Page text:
Allen earns almost three times as much in a week ($2.4 million) as White does in a year, based on his $43 million average.
5. Homers: If Saleh wants to alter the culture, he must begin with himself.
The Jets are 2-1 at MetLife Stadium and have a chance to win the division. They still have six home games left, three of which are against losing clubs. The greatest teams win on their home soil on a regular basis, and the Jets haven’t done it in a long time. Their home record has been 39-44 since 2011. (25th).
Of course, one successful season does not imply future success. Coach Adam Gase was ecstatic to finish 5-3 at home in 2019 — and then everything went apart.
6. Titanic effect: Do you recall the seven-sack thrashing of the Tennessee Titans in Week 4? Doesn’t it seem like a long time ago? The Jets’ front four hasn’t come close to matching that performance, and the players’ consensus is that opponents have adjusted to them, i.e. they aren’t keeping the ball for as long.
It seems to be totally sensible, but it isn’t that straightforward.
According to ESPN Stats & Information, the Titans’ time before pass (TBP) averaged 2.61 seconds in that game. The Jets’ opponents have had the ball for an average of 2.73 seconds since then, meaning they’re actually keeping it longer. Part of the explanation might be because more maximum-protection plans have been adopted by criminals.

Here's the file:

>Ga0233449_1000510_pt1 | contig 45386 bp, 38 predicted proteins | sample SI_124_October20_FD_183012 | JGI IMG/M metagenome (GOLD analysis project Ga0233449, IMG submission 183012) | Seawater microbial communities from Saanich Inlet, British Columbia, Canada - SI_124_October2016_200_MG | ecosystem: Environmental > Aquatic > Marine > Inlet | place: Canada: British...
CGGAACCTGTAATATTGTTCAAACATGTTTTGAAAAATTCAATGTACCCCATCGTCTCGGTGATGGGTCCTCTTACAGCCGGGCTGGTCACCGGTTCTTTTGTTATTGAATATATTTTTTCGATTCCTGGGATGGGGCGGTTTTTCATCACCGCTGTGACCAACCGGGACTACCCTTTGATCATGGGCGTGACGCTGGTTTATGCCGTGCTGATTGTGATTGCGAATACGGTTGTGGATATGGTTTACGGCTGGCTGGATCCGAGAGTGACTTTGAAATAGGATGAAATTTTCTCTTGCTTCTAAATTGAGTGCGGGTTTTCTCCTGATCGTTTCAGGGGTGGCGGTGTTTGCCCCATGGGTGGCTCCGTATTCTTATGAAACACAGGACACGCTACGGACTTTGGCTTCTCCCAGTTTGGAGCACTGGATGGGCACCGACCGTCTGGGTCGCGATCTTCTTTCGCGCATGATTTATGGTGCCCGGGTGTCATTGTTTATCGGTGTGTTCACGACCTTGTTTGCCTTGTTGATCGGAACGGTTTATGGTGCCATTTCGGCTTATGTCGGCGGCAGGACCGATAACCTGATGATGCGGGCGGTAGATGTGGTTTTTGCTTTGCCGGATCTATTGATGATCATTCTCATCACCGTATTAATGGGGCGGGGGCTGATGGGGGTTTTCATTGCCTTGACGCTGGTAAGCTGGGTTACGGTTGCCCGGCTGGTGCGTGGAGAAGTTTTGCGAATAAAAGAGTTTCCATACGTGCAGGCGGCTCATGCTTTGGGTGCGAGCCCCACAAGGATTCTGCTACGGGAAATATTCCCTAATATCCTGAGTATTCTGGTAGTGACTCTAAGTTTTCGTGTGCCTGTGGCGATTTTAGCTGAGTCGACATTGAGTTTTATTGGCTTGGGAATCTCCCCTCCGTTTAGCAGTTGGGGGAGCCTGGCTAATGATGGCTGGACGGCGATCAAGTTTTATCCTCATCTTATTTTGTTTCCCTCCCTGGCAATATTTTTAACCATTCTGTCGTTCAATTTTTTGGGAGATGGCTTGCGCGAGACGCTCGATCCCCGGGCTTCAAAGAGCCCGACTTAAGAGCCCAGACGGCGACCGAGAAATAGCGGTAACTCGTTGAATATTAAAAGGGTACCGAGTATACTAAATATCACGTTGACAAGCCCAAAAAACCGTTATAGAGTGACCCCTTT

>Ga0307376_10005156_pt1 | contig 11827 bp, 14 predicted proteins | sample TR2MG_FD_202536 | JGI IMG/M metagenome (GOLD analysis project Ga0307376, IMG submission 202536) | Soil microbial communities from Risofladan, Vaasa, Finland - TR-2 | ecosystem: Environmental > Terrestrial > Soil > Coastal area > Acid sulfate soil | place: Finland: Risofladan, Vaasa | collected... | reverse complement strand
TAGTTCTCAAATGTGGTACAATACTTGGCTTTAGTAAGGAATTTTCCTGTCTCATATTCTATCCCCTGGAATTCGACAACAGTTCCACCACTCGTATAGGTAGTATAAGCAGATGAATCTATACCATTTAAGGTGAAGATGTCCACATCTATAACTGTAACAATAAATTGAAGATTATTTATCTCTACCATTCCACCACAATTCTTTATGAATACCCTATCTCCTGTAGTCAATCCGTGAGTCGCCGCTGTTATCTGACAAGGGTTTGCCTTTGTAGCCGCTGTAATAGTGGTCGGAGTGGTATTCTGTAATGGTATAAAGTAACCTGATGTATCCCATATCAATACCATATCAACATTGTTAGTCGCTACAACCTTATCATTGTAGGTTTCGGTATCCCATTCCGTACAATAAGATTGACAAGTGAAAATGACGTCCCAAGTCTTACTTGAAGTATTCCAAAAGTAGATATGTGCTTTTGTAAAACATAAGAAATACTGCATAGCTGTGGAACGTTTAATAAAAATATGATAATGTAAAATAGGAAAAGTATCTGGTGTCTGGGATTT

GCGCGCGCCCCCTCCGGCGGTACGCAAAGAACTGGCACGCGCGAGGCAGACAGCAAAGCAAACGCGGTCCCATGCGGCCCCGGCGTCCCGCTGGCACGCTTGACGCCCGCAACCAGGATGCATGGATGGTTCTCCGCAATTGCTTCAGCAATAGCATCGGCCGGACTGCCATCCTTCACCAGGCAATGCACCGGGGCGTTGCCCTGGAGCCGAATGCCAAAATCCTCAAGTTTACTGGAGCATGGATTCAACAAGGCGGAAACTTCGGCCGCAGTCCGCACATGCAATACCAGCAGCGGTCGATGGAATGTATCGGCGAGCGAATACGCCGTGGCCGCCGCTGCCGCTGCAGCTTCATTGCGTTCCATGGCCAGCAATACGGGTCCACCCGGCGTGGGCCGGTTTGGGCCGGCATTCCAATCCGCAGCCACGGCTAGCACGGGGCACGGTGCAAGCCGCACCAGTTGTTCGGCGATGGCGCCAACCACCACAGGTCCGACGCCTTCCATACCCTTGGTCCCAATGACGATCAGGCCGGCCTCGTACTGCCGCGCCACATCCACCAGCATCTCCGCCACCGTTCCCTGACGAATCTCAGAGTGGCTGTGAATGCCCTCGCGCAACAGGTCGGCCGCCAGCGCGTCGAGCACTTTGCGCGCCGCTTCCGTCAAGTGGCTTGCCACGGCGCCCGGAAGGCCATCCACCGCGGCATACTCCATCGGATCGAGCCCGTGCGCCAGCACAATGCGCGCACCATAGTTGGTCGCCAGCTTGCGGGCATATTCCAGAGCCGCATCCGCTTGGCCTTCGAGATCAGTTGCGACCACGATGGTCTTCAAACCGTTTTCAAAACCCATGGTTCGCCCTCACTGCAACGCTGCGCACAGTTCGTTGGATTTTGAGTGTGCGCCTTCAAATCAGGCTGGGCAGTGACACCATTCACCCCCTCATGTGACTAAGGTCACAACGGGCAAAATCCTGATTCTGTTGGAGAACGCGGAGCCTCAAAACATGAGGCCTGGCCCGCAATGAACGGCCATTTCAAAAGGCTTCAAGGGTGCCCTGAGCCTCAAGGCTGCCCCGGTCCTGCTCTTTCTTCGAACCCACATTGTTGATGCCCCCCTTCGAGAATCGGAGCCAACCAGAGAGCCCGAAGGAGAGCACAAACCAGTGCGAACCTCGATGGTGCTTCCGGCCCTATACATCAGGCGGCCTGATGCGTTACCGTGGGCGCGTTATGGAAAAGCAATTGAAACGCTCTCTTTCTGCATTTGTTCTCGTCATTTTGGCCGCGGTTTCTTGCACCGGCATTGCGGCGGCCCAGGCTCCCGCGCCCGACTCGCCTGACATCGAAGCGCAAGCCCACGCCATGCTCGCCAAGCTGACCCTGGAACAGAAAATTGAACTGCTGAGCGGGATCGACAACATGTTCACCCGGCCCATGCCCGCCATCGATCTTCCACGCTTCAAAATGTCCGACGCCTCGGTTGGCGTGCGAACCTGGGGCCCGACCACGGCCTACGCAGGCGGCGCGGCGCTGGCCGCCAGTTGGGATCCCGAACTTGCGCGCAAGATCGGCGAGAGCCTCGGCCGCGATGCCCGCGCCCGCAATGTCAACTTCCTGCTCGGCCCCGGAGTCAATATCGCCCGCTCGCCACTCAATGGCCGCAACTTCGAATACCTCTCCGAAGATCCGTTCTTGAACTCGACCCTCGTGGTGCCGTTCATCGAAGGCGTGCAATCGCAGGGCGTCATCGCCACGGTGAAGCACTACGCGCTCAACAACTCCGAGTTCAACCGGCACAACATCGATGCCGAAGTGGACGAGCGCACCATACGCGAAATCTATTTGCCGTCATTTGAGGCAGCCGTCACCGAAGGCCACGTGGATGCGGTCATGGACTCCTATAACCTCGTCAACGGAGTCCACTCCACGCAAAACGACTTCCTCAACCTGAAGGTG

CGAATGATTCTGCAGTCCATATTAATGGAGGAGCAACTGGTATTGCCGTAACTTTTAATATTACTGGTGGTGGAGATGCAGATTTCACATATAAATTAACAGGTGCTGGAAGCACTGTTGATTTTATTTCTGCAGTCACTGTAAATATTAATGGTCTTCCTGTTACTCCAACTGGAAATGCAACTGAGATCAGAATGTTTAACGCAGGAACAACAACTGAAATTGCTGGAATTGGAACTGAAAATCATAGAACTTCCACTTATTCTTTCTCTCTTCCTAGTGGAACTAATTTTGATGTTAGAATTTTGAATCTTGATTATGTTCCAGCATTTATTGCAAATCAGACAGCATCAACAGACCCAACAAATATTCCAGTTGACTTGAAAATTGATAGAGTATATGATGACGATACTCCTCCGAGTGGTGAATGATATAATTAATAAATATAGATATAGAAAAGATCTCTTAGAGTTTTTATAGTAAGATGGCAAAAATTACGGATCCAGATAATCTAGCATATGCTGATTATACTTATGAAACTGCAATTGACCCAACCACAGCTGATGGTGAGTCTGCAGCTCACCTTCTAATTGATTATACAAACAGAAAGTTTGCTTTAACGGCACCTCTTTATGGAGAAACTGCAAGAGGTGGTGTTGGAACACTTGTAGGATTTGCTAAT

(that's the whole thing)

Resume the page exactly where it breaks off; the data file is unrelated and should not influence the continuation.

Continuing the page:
The Jets, on the other hand, aren’t getting much time to get to the quarterback, as their overall TBP (2.71) ranks 11th in the league. That Tennessee game is becoming seeming like a greater aberration than it did at the time.
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7. Is it possible to have too many cooks? In the quarterback room, the Jets have a one-to-one ratio, with four quarterbacks and four quarterback coaches. That isn’t something you see in the NFL every day. Joe Flacco, a 14-year veteran, told offensive coordinator Mike LaFleur, “I’ve never seen anything like this before.”
Wilson’s particular quarterback coach, offensive assistant John Beck, was recently added to the team, bringing the total to four. He’ll be working with quarterbacks with LaFleur, senior offensive assistant Matt Cavanaugh, and quarterbacks coach Rob Calabrese. Calabrese has the title, but Cavanaugh is the one who performs the most actual work.
8. Thank you for your assistance: Former Jets quarterbacks Sam Darnold and Geno Smith have aided their former team’s draft position by losing games as starters, going a combined 5-7. Remember, they got the Carolina Panthers’ 2022 second-round selection and the Seattle Seahawks’ 2022 first-round pick in the Darnold deal (Jamal Adams trade). The Jets now have four choices in the top 46.
9. Money for nothing: The Jets have $68 million (about one-third of their budget) locked up in players who can’t help them win on Sunday, thanks to “dead” money (players who are no longer on the club) and players on injured reserve. Yikes.
“I’ve told you guys many times that I have 100 percent faith in myself,” says the tenth point. If you ask me, I should have been selected first overall, but that’s beside the point. “It’s been four years.” — White on being a college prospect who went unnoticed